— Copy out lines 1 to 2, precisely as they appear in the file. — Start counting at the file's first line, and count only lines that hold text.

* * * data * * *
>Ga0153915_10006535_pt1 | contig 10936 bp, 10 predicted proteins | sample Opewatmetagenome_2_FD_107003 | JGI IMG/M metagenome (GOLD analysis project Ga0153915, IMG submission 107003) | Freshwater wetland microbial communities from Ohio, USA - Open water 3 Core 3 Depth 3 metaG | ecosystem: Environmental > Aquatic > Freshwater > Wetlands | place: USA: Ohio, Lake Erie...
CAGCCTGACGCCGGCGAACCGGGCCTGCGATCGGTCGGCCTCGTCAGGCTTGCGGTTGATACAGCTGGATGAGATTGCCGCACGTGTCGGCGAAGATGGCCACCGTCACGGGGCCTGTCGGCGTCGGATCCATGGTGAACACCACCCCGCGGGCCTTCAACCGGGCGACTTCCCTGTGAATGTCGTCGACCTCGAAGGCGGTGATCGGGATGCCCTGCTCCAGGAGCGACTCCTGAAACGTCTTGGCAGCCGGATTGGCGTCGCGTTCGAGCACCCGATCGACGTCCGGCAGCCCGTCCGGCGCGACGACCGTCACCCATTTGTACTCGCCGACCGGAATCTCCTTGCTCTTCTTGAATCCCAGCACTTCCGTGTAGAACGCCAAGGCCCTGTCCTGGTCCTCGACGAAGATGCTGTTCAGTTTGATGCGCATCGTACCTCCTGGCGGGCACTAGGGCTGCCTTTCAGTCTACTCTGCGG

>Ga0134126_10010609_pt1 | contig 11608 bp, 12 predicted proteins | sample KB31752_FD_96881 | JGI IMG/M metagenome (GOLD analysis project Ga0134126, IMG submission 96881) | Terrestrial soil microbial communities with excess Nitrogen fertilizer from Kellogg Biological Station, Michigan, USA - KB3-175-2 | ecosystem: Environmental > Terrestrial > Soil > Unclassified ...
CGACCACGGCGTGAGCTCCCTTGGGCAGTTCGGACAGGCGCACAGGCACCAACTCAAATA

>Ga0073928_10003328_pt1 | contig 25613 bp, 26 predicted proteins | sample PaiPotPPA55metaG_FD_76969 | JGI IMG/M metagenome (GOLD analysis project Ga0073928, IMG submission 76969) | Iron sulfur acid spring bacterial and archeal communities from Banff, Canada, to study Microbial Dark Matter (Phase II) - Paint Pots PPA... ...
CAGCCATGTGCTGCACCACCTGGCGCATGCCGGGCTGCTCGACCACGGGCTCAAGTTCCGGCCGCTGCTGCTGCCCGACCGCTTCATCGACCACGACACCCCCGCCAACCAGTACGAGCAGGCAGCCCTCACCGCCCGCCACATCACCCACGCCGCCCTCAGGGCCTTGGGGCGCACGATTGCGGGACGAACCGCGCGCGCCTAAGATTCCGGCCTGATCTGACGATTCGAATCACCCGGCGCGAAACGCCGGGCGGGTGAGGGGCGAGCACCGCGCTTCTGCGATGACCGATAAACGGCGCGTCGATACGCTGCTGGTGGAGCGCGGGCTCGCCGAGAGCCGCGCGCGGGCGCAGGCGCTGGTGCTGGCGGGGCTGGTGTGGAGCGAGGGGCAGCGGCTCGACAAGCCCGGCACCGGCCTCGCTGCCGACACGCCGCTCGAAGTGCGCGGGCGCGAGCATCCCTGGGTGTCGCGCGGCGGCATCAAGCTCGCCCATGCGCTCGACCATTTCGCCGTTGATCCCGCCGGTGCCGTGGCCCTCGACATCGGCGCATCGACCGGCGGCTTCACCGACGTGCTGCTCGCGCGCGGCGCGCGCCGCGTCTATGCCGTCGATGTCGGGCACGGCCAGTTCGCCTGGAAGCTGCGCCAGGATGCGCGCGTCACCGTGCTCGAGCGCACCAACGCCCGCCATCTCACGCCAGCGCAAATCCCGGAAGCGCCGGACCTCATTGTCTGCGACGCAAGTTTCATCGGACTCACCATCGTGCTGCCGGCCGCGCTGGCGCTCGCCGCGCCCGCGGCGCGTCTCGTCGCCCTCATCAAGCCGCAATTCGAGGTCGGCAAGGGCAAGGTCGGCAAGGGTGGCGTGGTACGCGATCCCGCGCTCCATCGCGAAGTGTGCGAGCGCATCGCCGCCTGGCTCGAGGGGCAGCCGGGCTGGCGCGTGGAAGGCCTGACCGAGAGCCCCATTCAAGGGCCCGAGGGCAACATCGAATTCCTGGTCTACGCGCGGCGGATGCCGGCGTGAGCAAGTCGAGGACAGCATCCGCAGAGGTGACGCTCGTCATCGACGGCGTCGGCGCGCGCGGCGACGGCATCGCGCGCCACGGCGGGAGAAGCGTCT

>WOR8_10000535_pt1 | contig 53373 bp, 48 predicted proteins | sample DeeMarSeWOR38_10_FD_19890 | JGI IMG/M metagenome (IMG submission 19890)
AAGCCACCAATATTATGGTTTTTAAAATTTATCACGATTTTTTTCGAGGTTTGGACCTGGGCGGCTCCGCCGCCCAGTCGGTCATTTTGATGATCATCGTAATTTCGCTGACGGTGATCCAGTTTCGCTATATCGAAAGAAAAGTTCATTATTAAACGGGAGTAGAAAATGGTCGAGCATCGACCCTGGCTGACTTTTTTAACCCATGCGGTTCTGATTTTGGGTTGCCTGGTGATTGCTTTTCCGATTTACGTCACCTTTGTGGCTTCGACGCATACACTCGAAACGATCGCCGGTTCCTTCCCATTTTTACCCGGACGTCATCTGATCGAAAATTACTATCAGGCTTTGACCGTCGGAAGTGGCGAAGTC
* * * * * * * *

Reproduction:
>Ga0153915_10006535_pt1 | contig 10936 bp, 10 predicted proteins | sample Opewatmetagenome_2_FD_107003 | JGI IMG/M metagenome (GOLD analysis project Ga0153915, IMG submission 107003) | Freshwater wetland microbial communities from Ohio, USA - Open water 3 Core 3 Depth 3 metaG | ecosystem: Environmental > Aquatic > Freshwater > Wetlands | place: USA: Ohio, Lake Erie...
CAGCCTGACGCCGGCGAACCGGGCCTGCGATCGGTCGGCCTCGTCAGGCTTGCGGTTGATACAGCTGGATGAGATTGCCGCACGTGTCGGCGAAGATGGCCACCGTCACGGGGCCTGTCGGCGTCGGATCCATGGTGAACACCACCCCGCGGGCCTTCAACCGGGCGACTTCCCTGTGAATGTCGTCGACCTCGAAGGCGGTGATCGGGATGCCCTGCTCCAGGAGCGACTCCTGAAACGTCTTGGCAGCCGGATTGGCGTCGCGTTCGAGCACCCGATCGACGTCCGGCAGCCCGTCCGGCGCGACGACCGTCACCCATTTGTACTCGCCGACCGGAATCTCCTTGCTCTTCTTGAATCCCAGCACTTCCGTGTAGAACGCCAAGGCCCTGTCCTGGTCCTCGACGAAGATGCTGTTCAGTTTGATGCGCATCGTACCTCCTGGCGGGCACTAGGGCTGCCTTTCAGTCTACTCTGCGG